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Helping out of work people to start a social enterprise

An exciting new three-year project has been launched to help 45 people who are not in work to start a Social Enterprise.

StartUp Croydon, in collaboration with Croydon Council, have been granted funded from the Big Lottery Fund and European Social Fund as part of a partnership led by The Platform to support people who are not in work to start a Social Enterprise through their SEEK Project.

A partnership, also featuring Unltd and University of Chichester, will use the £351,000 funding to deliver the Seek Project across the Coast to Capital area.

Launching in January 2017, it will empower people with first-hand experience of social problems to adopt an enterprising approach to tackle the issues affecting their local communities and environment.

David Robinson, chairman of StartUp Croydon, said: “We are really excited to empower people who are not in work to bring about positive change that will have a lasting impact.”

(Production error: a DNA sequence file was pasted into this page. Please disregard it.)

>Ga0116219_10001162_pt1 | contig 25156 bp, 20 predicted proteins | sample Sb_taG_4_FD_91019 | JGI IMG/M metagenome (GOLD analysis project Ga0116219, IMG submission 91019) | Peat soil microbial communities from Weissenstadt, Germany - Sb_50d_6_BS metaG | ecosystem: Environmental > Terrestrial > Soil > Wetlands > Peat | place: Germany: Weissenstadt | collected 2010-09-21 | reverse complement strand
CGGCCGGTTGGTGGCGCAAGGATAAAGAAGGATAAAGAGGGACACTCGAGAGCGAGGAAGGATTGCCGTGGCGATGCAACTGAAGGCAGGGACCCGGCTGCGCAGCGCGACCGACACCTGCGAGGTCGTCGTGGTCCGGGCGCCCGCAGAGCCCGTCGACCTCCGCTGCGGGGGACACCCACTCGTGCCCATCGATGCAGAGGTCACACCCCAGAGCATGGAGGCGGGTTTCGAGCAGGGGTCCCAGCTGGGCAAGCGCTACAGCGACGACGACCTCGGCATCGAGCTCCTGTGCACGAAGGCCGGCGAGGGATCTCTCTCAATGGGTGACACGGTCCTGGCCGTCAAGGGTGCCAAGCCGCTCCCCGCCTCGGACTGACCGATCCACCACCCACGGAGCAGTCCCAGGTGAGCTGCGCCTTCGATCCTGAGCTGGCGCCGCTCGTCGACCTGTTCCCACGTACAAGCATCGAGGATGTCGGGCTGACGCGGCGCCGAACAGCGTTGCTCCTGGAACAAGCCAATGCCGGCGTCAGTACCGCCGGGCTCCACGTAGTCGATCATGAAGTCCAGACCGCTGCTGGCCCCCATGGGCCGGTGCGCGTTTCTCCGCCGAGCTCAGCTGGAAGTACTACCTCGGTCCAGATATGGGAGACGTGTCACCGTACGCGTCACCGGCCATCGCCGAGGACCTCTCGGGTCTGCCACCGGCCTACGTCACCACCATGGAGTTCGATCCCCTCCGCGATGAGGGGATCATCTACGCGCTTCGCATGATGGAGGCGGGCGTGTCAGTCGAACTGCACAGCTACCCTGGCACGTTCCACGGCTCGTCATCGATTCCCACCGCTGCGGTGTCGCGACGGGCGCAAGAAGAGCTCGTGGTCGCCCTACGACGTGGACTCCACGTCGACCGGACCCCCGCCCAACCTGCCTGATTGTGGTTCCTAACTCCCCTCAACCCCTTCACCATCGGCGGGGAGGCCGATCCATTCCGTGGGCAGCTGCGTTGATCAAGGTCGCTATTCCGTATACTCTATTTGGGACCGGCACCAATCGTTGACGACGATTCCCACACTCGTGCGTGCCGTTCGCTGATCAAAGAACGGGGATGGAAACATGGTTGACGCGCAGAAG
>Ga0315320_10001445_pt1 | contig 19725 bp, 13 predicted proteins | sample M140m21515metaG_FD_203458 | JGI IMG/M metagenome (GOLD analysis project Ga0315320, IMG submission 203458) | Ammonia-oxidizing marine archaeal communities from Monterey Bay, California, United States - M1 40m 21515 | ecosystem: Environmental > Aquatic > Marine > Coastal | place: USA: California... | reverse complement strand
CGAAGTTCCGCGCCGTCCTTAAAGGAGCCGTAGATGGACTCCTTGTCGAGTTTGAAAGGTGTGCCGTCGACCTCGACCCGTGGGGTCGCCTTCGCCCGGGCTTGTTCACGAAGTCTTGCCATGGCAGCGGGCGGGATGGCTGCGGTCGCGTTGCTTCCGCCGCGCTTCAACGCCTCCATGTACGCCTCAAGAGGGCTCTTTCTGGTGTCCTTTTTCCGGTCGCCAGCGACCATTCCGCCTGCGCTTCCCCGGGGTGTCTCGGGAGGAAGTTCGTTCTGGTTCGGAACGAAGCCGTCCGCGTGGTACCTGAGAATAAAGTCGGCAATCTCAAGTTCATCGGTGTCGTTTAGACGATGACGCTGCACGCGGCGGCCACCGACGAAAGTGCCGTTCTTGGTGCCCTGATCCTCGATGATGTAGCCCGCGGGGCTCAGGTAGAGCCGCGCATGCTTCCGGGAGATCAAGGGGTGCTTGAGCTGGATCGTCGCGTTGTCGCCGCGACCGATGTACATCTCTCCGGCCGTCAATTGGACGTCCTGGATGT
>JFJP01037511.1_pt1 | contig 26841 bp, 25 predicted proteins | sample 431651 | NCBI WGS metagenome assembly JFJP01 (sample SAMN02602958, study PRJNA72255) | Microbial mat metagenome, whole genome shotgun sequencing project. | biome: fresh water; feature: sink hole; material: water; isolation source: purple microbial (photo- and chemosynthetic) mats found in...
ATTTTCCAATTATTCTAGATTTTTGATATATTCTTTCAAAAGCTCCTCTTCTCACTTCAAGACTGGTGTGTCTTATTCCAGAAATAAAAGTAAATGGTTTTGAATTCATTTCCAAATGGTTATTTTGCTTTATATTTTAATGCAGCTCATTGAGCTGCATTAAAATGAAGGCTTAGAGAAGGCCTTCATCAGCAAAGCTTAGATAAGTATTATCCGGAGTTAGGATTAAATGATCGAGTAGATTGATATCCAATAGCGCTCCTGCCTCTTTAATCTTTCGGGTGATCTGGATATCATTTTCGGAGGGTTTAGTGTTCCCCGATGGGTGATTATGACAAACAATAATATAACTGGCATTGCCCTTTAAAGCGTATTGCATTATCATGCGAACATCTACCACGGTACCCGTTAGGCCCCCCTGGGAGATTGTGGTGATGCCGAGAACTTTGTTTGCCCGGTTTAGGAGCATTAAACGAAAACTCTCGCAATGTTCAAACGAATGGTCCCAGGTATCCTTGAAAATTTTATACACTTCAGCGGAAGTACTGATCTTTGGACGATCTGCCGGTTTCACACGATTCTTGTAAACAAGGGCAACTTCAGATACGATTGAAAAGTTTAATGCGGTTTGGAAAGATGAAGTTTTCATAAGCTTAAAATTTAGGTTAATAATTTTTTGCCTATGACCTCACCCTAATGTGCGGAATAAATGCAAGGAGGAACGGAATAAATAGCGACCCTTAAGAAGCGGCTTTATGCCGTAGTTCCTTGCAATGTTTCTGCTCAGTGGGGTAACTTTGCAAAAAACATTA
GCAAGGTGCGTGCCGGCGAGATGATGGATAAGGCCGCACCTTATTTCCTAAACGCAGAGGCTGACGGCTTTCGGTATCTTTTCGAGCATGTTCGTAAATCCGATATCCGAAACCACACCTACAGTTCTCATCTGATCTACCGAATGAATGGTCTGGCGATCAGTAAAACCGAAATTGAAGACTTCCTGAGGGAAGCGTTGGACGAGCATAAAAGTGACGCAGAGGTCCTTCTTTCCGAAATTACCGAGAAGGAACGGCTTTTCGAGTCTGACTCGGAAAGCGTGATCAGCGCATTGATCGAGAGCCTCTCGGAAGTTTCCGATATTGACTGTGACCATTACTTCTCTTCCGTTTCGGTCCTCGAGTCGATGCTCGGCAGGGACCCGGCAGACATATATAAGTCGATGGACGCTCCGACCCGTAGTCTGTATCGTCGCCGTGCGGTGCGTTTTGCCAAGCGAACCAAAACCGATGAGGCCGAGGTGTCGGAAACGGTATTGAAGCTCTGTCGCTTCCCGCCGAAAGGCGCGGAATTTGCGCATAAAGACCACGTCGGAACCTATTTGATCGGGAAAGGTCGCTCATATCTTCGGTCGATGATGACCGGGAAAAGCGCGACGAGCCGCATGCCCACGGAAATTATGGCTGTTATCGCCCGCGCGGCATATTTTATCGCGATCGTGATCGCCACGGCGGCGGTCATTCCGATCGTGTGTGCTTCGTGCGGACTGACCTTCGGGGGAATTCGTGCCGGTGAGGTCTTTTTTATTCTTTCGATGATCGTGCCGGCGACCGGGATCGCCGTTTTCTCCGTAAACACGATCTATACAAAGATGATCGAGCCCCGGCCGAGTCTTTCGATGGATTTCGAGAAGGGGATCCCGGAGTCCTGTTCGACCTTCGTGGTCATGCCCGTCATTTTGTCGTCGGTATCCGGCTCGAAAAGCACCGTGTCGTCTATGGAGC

Councillor Mark Watson, cabinet member for economy and jobs for Croydon Council, added:  “This is great news for developing social enterprises in Croydon. The funding will be a great boost to people looking for work to start their own social enterprise in the borough.

The project will start with extensive recruitment of unemployed an economically inactive people, providing support to develop their ideas. This will lead to a ‘Dragon’s Den’ style pitching event and those that are selected will progress onto a StartUp Programme. The StartUp Programme will include a week long social enterprise ‘boot camp’ followed by mentoring, a StartUp fund, specialist training, work shadowing of an established social entrepreneur, action learning sets and business networking.

Lyn Cole, England grant making director at the Big Lottery Fund, said: “The Building Better Opportunities programme not only enables people to improve their employment prospects, but their self-confidence too. Each project is specifically designed to match the needs and ambitions of local communities, providing tailored support that helps people achieve their goals.”

Social enterprises are businesses that trade to tackle social problems, strengthen communities or improve the environment. They aim to generate most of their income through selling goods and services, reinvesting the majority of their profits to further their mission.

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